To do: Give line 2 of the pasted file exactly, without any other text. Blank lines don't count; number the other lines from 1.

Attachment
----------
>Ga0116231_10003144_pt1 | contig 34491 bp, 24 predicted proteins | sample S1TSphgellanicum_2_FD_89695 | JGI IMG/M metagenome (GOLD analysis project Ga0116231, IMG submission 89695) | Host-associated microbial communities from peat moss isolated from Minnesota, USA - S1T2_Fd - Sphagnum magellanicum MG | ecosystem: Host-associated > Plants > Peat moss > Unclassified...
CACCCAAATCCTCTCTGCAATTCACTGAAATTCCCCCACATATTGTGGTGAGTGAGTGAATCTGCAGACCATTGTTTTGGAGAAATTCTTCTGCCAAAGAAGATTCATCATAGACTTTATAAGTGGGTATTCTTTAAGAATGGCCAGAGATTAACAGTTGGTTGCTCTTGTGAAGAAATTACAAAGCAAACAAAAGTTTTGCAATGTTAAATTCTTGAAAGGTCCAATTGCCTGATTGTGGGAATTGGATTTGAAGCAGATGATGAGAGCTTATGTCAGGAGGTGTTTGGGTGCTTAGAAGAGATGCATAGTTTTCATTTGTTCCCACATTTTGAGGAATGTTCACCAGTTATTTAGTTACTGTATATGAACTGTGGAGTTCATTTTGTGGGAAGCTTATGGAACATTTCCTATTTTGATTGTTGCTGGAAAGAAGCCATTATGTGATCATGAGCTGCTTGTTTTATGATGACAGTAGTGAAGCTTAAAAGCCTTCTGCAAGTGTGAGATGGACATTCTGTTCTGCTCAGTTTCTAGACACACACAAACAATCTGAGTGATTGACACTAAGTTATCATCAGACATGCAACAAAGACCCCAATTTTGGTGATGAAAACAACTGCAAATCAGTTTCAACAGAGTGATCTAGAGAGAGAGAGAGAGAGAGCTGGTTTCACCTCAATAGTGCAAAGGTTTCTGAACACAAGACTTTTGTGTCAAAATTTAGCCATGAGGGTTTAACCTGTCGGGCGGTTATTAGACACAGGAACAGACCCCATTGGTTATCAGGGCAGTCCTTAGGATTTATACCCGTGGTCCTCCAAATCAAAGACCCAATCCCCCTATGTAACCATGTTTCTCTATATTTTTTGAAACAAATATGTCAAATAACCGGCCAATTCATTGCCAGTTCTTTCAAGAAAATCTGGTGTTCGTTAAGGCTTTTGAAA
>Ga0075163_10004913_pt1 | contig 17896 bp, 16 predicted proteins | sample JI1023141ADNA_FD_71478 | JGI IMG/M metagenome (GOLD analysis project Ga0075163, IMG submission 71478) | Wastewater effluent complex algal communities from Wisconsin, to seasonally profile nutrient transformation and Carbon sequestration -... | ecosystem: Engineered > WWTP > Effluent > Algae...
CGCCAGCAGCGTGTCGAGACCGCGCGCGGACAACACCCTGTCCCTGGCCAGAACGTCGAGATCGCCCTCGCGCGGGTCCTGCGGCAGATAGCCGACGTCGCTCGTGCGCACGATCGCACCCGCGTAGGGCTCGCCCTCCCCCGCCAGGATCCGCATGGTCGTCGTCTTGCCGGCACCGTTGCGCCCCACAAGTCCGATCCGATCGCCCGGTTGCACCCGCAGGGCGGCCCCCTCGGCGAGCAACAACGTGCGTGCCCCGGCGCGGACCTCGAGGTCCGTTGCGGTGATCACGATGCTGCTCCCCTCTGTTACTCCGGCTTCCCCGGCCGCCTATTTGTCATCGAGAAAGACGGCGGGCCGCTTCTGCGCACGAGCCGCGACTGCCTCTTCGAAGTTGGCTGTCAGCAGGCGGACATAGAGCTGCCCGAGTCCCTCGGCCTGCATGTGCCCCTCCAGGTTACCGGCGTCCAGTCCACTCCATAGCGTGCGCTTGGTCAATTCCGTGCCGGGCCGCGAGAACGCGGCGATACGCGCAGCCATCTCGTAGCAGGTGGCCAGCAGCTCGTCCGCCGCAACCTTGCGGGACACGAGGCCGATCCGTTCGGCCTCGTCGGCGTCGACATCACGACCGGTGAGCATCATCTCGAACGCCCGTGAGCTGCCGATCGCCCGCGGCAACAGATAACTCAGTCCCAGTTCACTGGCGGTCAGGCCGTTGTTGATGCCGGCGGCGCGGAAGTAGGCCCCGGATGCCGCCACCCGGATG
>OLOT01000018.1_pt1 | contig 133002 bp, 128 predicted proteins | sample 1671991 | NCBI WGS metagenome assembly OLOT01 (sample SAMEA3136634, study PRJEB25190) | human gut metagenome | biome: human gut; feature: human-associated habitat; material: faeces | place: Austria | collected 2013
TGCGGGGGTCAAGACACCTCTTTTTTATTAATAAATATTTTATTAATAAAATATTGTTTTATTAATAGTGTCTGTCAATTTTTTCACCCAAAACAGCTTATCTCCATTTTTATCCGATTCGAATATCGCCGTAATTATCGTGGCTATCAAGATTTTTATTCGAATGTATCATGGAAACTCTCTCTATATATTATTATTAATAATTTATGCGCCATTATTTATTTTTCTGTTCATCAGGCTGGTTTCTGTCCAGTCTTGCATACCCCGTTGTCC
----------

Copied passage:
CACCCAAATCCTCTCTGCAATTCACTGAAATTCCCCCACATATTGTGGTGAGTGAGTGAATCTGCAGACCATTGTTTTGGAGAAATTCTTCTGCCAAAGAAGATTCATCATAGACTTTATAAGTGGGTATTCTTTAAGAATGGCCAGAGATTAACAGTTGGTTGCTCTTGTGAAGAAATTACAAAGCAAACAAAAGTTTTGCAATGTTAAATTCTTGAAAGGTCCAATTGCCTGATTGTGGGAATTGGATTTGAAGCAGATGATGAGAGCTTATGTCAGGAGGTGTTTGGGTGCTTAGAAGAGATGCATAGTTTTCATTTGTTCCCACATTTTGAGGAATGTTCACCAGTTATTTAGTTACTGTATATGAACTGTGGAGTTCATTTTGTGGGAAGCTTATGGAACATTTCCTATTTTGATTGTTGCTGGAAAGAAGCCATTATGTGATCATGAGCTGCTTGTTTTATGATGACAGTAGTGAAGCTTAAAAGCCTTCTGCAAGTGTGAGATGGACATTCTGTTCTGCTCAGTTTCTAGACACACACAAACAATCTGAGTGATTGACACTAAGTTATCATCAGACATGCAACAAAGACCCCAATTTTGGTGATGAAAACAACTGCAAATCAGTTTCAACAGAGTGATCTAGAGAGAGAGAGAGAGAGAGCTGGTTTCACCTCAATAGTGCAAAGGTTTCTGAACACAAGACTTTTGTGTCAAAATTTAGCCATGAGGGTTTAACCTGTCGGGCGGTTATTAGACACAGGAACAGACCCCATTGGTTATCAGGGCAGTCCTTAGGATTTATACCCGTGGTCCTCCAAATCAAAGACCCAATCCCCCTATGTAACCATGTTTCTCTATATTTTTTGAAACAAATATGTCAAATAACCGGCCAATTCATTGCCAGTTCTTTCAAGAAAATCTGGTGTTCGTTAAGGCTTTTGAAA